Aishy: About 20 to 30 tries, sometimes more. I had them repeat the act until I was sure I had taken the right shot, and in this case, you had to have two different poses in less than four seconds!
The Phoblographer: Did you ask participants to imagine something and then react to it? What sort of direction did you give them before you clicked?
Aishy: Yes, you had to put yourself in the posture of the wolf, the savage. I told them not to hesitate to scream, doing it myself. Not to try to play or imitate something, but to truly embody the fearless cry of judgment.
It might seem difficult when you’re not an experienced photo model, but the camera captures everything, so if you’re only half in the energy, the shot will be half perfect.
Le Phoblographe: What were the reactions of the participants when they saw each other in the final shots? What was the return of the organization?
Aishy: The participants were all very satisfied, and especially surprised to see themselves like this. They all enjoyed the experience and loved seeing each other in such a different way from the standards. These portraits were very successful.
The Phoblographer: Technically, what was the execution like for each shot? Was it the cry first, then the straight face, or vice versa?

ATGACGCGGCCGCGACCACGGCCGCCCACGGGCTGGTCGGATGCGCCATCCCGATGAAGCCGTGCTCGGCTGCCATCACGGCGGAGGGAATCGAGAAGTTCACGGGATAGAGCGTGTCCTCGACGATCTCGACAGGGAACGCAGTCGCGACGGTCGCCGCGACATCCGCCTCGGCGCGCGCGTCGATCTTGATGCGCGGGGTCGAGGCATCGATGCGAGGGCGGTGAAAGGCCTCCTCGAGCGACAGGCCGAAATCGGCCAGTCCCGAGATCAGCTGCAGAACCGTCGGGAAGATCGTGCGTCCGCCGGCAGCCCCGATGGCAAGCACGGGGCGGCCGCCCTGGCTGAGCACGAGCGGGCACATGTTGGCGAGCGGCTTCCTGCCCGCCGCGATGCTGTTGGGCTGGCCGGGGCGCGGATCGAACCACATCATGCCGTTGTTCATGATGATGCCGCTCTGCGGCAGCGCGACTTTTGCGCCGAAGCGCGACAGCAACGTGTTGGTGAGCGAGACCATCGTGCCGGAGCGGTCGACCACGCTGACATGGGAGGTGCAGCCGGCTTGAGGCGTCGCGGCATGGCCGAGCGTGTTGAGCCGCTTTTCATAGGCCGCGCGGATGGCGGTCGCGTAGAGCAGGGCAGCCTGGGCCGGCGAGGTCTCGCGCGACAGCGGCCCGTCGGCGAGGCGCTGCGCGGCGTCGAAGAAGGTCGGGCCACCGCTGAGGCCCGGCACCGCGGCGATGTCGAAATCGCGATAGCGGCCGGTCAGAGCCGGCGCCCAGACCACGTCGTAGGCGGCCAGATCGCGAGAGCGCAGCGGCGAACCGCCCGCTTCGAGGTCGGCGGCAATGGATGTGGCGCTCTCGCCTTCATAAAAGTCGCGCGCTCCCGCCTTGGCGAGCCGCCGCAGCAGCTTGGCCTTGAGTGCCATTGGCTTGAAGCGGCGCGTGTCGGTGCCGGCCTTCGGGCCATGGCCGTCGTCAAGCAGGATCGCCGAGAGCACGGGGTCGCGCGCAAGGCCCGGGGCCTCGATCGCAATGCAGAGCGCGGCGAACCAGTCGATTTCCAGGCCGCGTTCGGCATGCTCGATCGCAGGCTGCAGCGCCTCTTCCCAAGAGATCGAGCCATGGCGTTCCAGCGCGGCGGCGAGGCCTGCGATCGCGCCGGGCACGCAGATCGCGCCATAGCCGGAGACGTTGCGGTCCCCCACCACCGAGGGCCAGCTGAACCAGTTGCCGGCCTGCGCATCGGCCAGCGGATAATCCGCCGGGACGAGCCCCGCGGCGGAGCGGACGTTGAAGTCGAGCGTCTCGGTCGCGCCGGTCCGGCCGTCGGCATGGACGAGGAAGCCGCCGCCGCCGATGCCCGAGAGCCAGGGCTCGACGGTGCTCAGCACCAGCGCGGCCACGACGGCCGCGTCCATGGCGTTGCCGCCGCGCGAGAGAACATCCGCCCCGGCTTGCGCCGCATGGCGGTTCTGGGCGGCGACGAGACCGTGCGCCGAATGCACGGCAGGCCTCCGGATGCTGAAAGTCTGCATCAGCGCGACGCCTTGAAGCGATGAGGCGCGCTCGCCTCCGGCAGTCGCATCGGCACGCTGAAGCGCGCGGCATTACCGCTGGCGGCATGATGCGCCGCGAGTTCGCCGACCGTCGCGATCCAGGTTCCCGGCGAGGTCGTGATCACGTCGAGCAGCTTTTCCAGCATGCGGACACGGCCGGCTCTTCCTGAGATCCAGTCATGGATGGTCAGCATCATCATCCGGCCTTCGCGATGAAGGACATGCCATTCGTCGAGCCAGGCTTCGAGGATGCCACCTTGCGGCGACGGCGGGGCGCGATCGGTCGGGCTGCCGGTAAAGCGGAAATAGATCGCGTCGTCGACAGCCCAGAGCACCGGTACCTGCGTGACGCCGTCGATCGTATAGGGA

Aishy: The process was as follows in just four seconds: first, a pretty standard and classic posture, firing the first flash, then we all had to make a move immediately and they positioned themselves in a wild pose screaming like they did. the image of a wolf. Then I triggered a second colored blue lightning bolt. Throughout the duration of the shot, there were also continuous blue tinted light spots to capture motion to achieve motion blur and ghostly drag.
Le Phoblographe: It’s a marked change from the typical business portrait. Should more companies stand out from the competition in this way?
Aishy: I think it’s important to stand out, yes, and to dare to highlight the employees of a company so that they feel good in the images and put them at ease. It’s also a great way to do team building.
The portraits were then printed and hung on the stairs of the entrance hall of the company, like family portraits in castles!
The Phoblographer: Do you think there is a trapped version of ourselves within us that is crying out for release?
Aishy: I think we all have a bit of madness that’s kinda trapped in us. Everyone must succeed in expressing it and bringing it to life in their daily life, in their art, and not be afraid to deploy their creative ideas.